Norton at Goodwood Festival of Speed 2012

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A record breaking 185,000 people descended onto the grounds of Goodwood House to celebrate the annual gathering of motorsport enthusiasts.

As bikes, cars and sidecars took to the infamous hill climb amongst them was Norton SG1. This was an exciting opportunity for our Senior TT Race Bike to perform in front of a very excitable crowd!

It did not disappoint…Ian Morgan, Norton’s production manager and factory rider worked the crowd into a glorious frenzy as he performed his burnout show! Saving the best until last, the spectacular final burn out saw the burning rubber turn to canvas as the tyre exploded! Click here to see the video of Nortons Burnout Goodwood Festival of Speed 2012

TT Review 2012

The Norton Team arrived at the paddock on the Isle of Man on Friday 25th May, after many weeks preparing for the Senior TT race. SG1 was rolled out of the factory race truck for its debut race at this historic event.

With the weekend to work further on the bike and the engine teething problems the team worked tirelessly ahead of Monday evening’s practice. Unfortunately with the problem identified and fixed, SG1 missed the first practice session by just two minutes – frustrating as this lost us significant track time. However, positive mode soon kicked back in as we were ready for Tuesday’s practice!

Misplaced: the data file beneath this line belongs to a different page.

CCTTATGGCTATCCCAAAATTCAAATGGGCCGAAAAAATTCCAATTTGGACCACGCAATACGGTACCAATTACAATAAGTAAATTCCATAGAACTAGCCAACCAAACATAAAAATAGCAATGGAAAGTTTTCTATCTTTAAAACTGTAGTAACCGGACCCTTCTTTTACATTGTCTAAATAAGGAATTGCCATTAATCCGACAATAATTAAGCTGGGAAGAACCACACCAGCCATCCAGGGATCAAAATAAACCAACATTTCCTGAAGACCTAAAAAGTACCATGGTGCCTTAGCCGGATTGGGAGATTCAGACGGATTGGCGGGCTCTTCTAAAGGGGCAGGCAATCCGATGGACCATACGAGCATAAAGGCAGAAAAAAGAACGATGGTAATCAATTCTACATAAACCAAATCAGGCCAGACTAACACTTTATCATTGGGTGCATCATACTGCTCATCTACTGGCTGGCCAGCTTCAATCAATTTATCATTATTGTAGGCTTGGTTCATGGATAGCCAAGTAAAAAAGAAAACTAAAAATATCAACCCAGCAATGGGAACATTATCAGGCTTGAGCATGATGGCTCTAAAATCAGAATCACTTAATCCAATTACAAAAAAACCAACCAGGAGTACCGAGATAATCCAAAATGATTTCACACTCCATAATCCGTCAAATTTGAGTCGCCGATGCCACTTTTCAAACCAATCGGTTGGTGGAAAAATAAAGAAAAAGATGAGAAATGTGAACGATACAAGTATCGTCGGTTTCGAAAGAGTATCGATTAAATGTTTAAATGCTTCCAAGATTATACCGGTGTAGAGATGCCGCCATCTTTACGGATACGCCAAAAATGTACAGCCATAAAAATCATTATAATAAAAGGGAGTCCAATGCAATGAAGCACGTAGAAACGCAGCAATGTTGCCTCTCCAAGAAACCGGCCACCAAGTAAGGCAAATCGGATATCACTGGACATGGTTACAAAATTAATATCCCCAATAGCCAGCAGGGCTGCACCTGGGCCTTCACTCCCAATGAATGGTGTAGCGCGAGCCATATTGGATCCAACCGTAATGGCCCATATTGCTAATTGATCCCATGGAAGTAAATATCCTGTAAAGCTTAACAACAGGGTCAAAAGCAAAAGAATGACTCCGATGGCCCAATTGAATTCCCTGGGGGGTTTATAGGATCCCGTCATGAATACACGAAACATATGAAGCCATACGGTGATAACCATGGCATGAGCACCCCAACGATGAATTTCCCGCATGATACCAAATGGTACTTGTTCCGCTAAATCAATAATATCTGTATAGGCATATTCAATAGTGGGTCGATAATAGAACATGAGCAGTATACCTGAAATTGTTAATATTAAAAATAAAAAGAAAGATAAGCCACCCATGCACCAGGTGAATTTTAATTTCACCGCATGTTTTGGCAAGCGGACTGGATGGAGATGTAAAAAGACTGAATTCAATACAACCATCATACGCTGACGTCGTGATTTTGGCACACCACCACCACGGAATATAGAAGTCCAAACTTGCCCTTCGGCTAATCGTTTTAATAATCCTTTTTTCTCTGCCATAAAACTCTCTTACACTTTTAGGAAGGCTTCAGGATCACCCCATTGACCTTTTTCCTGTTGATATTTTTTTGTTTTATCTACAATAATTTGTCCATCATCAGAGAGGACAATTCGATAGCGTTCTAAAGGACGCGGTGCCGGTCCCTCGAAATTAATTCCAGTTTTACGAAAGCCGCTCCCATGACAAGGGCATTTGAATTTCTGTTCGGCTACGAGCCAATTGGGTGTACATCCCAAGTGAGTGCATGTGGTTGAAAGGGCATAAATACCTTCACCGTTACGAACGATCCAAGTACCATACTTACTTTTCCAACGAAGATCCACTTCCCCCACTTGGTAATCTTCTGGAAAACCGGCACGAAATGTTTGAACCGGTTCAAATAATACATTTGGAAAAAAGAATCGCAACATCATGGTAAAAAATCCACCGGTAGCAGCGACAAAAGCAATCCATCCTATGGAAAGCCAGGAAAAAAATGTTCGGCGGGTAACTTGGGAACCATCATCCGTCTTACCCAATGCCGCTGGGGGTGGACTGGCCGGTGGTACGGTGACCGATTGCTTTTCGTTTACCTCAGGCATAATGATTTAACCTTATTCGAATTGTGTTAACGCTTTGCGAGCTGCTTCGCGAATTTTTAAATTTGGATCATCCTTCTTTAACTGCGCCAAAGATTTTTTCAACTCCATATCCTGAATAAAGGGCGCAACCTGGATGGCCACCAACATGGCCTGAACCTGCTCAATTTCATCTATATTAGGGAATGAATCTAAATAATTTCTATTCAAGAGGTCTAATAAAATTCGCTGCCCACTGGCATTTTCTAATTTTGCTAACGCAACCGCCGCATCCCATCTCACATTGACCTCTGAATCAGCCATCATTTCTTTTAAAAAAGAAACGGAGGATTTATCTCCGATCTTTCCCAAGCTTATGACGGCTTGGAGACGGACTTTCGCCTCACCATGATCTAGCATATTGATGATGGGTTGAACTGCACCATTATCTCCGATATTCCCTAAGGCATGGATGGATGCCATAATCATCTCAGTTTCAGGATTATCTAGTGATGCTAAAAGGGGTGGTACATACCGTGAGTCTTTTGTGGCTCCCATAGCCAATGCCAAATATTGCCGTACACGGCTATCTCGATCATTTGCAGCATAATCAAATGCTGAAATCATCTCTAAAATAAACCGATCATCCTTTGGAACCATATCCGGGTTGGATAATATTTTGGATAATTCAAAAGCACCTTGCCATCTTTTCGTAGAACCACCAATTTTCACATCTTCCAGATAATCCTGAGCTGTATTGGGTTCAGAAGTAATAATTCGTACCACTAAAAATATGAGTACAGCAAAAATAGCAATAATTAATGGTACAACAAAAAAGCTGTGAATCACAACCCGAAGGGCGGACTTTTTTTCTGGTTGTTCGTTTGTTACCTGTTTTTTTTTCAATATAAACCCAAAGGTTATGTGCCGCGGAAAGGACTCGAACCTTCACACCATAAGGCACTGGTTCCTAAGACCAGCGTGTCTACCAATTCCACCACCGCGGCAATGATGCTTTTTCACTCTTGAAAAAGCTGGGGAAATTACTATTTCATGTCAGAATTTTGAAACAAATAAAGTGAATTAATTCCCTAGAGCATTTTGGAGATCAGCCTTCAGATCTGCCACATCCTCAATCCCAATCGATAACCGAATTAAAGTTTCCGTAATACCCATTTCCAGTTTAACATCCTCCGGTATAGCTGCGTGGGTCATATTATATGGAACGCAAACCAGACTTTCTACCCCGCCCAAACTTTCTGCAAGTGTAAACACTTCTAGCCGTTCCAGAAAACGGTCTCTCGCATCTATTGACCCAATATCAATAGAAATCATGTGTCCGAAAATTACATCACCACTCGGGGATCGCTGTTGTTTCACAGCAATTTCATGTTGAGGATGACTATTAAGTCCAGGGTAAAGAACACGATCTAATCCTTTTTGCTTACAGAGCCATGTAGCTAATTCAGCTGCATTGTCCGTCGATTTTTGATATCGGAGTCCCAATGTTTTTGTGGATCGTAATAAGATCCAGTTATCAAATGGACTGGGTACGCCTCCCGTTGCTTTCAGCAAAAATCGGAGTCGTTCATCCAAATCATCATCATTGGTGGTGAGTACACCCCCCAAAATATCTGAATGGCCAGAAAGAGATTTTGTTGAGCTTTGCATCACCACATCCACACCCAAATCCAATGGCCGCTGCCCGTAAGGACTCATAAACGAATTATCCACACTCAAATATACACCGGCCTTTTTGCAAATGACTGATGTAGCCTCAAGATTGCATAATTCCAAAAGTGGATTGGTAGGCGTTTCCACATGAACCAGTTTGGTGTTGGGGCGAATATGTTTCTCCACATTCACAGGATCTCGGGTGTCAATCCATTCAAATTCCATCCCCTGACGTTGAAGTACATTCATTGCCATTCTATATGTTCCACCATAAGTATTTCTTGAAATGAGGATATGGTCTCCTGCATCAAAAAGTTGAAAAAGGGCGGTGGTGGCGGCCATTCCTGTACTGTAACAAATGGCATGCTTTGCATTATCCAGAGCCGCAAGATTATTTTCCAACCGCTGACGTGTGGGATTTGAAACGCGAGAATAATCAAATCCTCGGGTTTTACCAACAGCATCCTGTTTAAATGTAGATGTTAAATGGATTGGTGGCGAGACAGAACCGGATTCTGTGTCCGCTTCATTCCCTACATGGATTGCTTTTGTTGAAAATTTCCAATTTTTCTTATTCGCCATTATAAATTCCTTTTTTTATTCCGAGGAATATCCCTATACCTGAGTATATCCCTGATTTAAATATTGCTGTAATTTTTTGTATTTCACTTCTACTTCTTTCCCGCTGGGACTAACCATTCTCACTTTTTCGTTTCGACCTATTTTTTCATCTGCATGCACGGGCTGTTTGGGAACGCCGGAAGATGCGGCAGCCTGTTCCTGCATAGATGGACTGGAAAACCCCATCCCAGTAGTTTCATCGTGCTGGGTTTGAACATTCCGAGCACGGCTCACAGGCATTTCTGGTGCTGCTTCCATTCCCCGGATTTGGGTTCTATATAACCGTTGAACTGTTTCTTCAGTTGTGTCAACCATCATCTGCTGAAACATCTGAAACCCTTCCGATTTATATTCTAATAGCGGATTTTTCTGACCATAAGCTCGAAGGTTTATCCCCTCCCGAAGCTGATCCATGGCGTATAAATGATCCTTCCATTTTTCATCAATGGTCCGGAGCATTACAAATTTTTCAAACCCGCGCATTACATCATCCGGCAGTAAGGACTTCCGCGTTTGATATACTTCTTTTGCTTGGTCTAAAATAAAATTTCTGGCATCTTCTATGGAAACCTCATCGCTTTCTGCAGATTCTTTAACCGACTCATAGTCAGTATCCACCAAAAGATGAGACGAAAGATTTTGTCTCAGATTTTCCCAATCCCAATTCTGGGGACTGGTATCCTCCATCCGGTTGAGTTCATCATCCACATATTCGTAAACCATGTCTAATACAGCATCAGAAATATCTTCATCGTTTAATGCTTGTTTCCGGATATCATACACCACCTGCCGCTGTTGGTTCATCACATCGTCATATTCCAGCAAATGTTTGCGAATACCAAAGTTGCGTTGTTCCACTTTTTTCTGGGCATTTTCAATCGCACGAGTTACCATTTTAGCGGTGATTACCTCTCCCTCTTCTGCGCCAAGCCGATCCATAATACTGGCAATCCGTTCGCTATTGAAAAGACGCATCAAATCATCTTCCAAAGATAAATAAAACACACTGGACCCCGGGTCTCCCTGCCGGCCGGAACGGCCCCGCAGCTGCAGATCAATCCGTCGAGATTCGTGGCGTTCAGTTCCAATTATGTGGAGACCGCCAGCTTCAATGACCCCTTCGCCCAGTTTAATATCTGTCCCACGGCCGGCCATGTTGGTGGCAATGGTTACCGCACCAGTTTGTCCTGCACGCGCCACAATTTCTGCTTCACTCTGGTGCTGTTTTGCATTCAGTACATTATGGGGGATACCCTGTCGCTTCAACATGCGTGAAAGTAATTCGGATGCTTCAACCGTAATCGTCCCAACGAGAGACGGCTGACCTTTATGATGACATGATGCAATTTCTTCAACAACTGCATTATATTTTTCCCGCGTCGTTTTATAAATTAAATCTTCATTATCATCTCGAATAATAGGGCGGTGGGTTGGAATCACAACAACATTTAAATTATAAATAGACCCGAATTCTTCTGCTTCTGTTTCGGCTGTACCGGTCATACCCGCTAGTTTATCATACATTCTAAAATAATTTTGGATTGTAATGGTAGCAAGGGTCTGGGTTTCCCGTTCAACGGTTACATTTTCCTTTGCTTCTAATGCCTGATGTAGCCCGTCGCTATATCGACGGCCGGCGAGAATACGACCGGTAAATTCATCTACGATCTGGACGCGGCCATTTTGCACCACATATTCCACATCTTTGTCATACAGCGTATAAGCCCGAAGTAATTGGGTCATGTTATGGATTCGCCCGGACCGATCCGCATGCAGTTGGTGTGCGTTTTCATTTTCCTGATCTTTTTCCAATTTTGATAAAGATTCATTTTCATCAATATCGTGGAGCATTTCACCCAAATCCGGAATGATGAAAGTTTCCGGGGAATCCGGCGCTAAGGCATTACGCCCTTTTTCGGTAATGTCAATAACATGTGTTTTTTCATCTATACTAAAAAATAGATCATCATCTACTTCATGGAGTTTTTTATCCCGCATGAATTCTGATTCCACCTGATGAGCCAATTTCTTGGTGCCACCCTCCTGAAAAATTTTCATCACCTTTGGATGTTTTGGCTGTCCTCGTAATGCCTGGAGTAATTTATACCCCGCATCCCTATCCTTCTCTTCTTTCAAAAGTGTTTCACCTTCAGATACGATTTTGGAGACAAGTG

Ian ‘Mackers’ Mackman took to the course for the first time on Tuesday and recorded a 112.364mph lap. The first round of feedback from Mackers clearly identified stability issues. The instability manifested as a weave coming from the rear of the bike but with limited time to completely correct the issue, adjustments were made to the swingarm position and a taller screen was called in. This is important to the stability to give protection against the high winds.

The team were getting more familiar with the set up as Wednesday approached and their overwhelming enthusiasm didn’t wane as weather incumbent weather reports raced through the paddock. Back out on the course a similar lap time posted to Tuesday’s session was achieved, but problems over the fast and bumpy sections raised the awareness of this gruelling race. After 75.4 miles of TT riding a better idea of how the bike was responding to the difficult terrain and more adjustments to the rear shock were made to give compliance over bumps. With a softer spring rate in place, we were hoping for a cure in the weave that Mackers was still reporting.